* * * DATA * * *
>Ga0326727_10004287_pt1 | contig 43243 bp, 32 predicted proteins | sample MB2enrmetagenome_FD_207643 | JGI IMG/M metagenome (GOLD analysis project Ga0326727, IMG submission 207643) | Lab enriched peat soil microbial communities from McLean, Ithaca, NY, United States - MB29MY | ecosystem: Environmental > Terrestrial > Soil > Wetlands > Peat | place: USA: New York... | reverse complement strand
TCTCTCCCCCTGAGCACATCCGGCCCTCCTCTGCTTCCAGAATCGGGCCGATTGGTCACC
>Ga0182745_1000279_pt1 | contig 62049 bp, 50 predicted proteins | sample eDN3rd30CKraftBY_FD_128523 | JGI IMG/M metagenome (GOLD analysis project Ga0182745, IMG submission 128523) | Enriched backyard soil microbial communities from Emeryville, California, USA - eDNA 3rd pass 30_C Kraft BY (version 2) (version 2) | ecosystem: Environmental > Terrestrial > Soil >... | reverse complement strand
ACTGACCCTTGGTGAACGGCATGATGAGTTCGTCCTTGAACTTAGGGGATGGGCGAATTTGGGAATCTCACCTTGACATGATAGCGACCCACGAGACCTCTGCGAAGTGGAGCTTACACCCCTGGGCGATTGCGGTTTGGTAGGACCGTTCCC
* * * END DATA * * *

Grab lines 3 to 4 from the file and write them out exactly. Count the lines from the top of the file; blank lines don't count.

>Ga0182745_1000279_pt1 | contig 62049 bp, 50 predicted proteins | sample eDN3rd30CKraftBY_FD_128523 | JGI IMG/M metagenome (GOLD analysis project Ga0182745, IMG submission 128523) | Enriched backyard soil microbial communities from Emeryville, California, USA - eDNA 3rd pass 30_C Kraft BY (version 2) (version 2) | ecosystem: Environmental > Terrestrial > Soil >... | reverse complement strand
ACTGACCCTTGGTGAACGGCATGATGAGTTCGTCCTTGAACTTAGGGGATGGGCGAATTTGGGAATCTCACCTTGACATGATAGCGACCCACGAGACCTCTGCGAAGTGGAGCTTACACCCCTGGGCGATTGCGGTTTGGTAGGACCGTTCCC